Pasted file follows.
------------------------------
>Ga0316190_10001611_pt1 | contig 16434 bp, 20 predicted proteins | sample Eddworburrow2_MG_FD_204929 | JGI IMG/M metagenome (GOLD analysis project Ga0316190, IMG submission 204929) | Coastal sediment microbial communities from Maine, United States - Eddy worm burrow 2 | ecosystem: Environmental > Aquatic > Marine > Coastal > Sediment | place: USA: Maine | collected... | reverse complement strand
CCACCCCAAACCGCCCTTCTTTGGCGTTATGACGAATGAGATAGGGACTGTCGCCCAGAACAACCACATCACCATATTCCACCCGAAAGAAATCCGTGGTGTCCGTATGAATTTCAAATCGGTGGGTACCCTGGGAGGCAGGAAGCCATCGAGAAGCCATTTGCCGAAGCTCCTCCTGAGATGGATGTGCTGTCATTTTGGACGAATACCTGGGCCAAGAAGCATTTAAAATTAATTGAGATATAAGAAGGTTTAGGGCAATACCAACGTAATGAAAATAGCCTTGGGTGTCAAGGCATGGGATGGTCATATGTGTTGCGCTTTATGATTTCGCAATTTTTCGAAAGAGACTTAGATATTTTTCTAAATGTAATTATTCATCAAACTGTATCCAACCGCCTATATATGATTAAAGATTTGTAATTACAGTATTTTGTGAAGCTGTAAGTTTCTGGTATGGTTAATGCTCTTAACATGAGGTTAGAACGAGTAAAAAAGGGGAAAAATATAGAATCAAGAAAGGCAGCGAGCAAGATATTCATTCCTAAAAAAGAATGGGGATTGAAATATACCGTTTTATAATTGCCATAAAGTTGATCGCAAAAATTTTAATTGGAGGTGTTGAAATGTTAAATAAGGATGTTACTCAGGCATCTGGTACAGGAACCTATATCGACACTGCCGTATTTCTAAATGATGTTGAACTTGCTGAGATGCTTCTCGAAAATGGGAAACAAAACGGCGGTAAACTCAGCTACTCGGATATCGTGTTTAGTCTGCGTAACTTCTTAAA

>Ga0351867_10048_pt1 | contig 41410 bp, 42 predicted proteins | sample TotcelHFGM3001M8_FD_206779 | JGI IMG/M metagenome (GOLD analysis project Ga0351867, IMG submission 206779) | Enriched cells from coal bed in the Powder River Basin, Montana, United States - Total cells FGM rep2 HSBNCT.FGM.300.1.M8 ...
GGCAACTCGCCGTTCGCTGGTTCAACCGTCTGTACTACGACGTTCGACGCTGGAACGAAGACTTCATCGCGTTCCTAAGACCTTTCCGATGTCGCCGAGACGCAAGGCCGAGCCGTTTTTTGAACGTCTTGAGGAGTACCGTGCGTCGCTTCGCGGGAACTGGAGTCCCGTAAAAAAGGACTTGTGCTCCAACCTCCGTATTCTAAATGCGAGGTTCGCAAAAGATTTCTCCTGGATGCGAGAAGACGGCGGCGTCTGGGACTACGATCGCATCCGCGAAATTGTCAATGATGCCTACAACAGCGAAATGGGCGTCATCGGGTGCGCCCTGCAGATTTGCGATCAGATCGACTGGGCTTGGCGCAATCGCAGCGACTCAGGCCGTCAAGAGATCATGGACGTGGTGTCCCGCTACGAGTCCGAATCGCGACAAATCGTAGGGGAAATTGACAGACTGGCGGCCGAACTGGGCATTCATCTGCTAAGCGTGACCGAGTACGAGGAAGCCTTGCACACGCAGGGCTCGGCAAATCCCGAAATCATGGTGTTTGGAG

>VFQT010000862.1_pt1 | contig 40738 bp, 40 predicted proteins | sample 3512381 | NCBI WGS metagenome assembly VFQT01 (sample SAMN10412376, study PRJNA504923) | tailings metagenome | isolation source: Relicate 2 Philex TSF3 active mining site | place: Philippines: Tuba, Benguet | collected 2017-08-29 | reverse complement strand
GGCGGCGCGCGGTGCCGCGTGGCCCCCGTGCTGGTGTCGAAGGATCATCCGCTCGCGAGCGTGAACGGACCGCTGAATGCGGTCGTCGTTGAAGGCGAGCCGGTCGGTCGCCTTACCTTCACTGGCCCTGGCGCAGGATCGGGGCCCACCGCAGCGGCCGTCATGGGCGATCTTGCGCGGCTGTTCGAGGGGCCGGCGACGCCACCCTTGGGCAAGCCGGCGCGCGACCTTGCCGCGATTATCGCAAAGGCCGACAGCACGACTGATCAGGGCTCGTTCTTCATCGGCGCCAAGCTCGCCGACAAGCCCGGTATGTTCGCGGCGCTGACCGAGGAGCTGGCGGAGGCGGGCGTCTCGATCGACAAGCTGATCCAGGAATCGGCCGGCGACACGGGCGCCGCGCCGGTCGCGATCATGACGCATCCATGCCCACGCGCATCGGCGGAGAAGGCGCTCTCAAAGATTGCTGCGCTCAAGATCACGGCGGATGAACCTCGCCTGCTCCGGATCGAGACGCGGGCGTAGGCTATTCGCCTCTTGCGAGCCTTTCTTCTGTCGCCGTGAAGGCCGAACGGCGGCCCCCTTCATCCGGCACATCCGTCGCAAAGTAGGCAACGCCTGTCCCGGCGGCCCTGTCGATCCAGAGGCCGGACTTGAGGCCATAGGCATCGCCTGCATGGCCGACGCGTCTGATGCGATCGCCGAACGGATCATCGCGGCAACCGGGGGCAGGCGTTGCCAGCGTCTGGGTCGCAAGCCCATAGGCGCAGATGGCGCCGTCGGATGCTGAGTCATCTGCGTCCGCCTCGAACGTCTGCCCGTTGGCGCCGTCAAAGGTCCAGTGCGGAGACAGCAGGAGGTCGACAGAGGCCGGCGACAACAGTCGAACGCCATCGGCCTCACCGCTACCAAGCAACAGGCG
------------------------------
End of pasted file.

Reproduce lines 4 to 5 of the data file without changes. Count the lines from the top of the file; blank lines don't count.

GGCAACTCGCCGTTCGCTGGTTCAACCGTCTGTACTACGACGTTCGACGCTGGAACGAAGACTTCATCGCGTTCCTAAGACCTTTCCGATGTCGCCGAGACGCAAGGCCGAGCCGTTTTTTGAACGTCTTGAGGAGTACCGTGCGTCGCTTCGCGGGAACTGGAGTCCCGTAAAAAAGGACTTGTGCTCCAACCTCCGTATTCTAAATGCGAGGTTCGCAAAAGATTTCTCCTGGATGCGAGAAGACGGCGGCGTCTGGGACTACGATCGCATCCGCGAAATTGTCAATGATGCCTACAACAGCGAAATGGGCGTCATCGGGTGCGCCCTGCAGATTTGCGATCAGATCGACTGGGCTTGGCGCAATCGCAGCGACTCAGGCCGTCAAGAGATCATGGACGTGGTGTCCCGCTACGAGTCCGAATCGCGACAAATCGTAGGGGAAATTGACAGACTGGCGGCCGAACTGGGCATTCATCTGCTAAGCGTGACCGAGTACGAGGAAGCCTTGCACACGCAGGGCTCGGCAAATCCCGAAATCATGGTGTTTGGAG

>VFQT010000862.1_pt1 | contig 40738 bp, 40 predicted proteins | sample 3512381 | NCBI WGS metagenome assembly VFQT01 (sample SAMN10412376, study PRJNA504923) | tailings metagenome | isolation source: Relicate 2 Philex TSF3 active mining site | place: Philippines: Tuba, Benguet | collected 2017-08-29 | reverse complement strand